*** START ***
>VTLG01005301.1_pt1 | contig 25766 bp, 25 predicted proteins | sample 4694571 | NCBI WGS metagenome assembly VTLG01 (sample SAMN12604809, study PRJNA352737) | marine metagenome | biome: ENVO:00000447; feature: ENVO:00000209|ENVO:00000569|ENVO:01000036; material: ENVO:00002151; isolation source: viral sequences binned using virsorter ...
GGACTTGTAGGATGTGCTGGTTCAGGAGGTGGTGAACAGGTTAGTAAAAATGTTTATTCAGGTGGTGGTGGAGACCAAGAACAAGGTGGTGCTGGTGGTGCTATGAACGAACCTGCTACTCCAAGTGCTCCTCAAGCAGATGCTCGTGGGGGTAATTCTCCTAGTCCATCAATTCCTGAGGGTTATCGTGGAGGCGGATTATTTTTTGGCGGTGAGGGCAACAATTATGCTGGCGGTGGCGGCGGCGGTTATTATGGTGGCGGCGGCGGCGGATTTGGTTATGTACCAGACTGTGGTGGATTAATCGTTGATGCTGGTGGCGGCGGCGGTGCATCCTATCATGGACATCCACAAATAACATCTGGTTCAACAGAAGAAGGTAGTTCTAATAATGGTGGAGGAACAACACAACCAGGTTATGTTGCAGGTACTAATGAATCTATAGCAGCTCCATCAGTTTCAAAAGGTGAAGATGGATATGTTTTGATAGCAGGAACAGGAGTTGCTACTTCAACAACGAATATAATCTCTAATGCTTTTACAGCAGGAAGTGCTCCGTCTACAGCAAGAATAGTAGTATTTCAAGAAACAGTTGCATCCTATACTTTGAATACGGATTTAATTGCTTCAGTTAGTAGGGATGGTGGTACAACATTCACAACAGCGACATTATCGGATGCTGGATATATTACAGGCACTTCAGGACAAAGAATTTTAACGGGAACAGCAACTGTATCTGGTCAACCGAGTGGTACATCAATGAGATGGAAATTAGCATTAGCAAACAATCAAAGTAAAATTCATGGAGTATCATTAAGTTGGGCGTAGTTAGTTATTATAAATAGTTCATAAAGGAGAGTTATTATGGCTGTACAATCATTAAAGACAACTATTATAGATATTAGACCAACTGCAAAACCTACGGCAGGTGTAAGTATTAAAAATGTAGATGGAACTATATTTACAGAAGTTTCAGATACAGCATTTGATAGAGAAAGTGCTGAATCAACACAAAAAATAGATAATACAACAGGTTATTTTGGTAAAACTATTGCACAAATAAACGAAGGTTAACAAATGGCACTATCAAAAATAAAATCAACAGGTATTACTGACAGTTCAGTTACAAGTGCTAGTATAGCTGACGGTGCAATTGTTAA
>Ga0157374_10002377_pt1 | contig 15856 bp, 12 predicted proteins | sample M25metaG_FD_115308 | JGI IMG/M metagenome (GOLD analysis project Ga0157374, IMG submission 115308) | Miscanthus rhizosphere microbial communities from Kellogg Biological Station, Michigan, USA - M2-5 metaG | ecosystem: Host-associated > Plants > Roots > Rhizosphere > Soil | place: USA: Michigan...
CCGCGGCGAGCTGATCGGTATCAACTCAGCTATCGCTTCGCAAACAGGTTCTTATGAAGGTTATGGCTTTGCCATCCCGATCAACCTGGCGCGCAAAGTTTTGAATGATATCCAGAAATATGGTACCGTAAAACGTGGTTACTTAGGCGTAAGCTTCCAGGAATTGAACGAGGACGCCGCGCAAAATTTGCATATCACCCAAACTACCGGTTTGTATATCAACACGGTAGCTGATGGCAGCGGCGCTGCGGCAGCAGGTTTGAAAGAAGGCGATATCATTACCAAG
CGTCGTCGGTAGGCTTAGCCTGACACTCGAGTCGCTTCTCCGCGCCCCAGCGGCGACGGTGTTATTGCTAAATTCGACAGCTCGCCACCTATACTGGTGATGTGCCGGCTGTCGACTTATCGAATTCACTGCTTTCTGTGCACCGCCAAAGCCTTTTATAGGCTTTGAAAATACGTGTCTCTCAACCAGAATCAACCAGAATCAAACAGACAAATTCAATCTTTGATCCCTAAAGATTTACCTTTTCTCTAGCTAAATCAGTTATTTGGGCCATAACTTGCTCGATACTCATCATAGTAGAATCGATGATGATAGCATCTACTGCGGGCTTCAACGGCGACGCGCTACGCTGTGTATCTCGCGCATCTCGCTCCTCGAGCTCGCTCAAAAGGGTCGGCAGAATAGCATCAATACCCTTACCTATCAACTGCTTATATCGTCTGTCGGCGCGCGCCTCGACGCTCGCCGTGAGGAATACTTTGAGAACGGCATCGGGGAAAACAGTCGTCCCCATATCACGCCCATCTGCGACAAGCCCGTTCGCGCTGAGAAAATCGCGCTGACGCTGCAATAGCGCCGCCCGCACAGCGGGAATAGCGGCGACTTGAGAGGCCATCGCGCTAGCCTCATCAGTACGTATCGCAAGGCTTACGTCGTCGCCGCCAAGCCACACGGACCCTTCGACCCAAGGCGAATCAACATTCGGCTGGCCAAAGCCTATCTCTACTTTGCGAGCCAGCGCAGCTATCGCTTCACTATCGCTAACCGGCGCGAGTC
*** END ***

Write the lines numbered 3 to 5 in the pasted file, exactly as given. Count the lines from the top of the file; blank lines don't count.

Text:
>Ga0157374_10002377_pt1 | contig 15856 bp, 12 predicted proteins | sample M25metaG_FD_115308 | JGI IMG/M metagenome (GOLD analysis project Ga0157374, IMG submission 115308) | Miscanthus rhizosphere microbial communities from Kellogg Biological Station, Michigan, USA - M2-5 metaG | ecosystem: Host-associated > Plants > Roots > Rhizosphere > Soil | place: USA: Michigan...
CCGCGGCGAGCTGATCGGTATCAACTCAGCTATCGCTTCGCAAACAGGTTCTTATGAAGGTTATGGCTTTGCCATCCCGATCAACCTGGCGCGCAAAGTTTTGAATGATATCCAGAAATATGGTACCGTAAAACGTGGTTACTTAGGCGTAAGCTTCCAGGAATTGAACGAGGACGCCGCGCAAAATTTGCATATCACCCAAACTACCGGTTTGTATATCAACACGGTAGCTGATGGCAGCGGCGCTGCGGCAGCAGGTTTGAAAGAAGGCGATATCATTACCAAG
CGTCGTCGGTAGGCTTAGCCTGACACTCGAGTCGCTTCTCCGCGCCCCAGCGGCGACGGTGTTATTGCTAAATTCGACAGCTCGCCACCTATACTGGTGATGTGCCGGCTGTCGACTTATCGAATTCACTGCTTTCTGTGCACCGCCAAAGCCTTTTATAGGCTTTGAAAATACGTGTCTCTCAACCAGAATCAACCAGAATCAAACAGACAAATTCAATCTTTGATCCCTAAAGATTTACCTTTTCTCTAGCTAAATCAGTTATTTGGGCCATAACTTGCTCGATACTCATCATAGTAGAATCGATGATGATAGCATCTACTGCGGGCTTCAACGGCGACGCGCTACGCTGTGTATCTCGCGCATCTCGCTCCTCGAGCTCGCTCAAAAGGGTCGGCAGAATAGCATCAATACCCTTACCTATCAACTGCTTATATCGTCTGTCGGCGCGCGCCTCGACGCTCGCCGTGAGGAATACTTTGAGAACGGCATCGGGGAAAACAGTCGTCCCCATATCACGCCCATCTGCGACAAGCCCGTTCGCGCTGAGAAAATCGCGCTGACGCTGCAATAGCGCCGCCCGCACAGCGGGAATAGCGGCGACTTGAGAGGCCATCGCGCTAGCCTCATCAGTACGTATCGCAAGGCTTACGTCGTCGCCGCCAAGCCACACGGACCCTTCGACCCAAGGCGAATCAACATTCGGCTGGCCAAAGCCTATCTCTACTTTGCGAGCCAGCGCAGCTATCGCTTCACTATCGCTAACCGGCGCGAGTC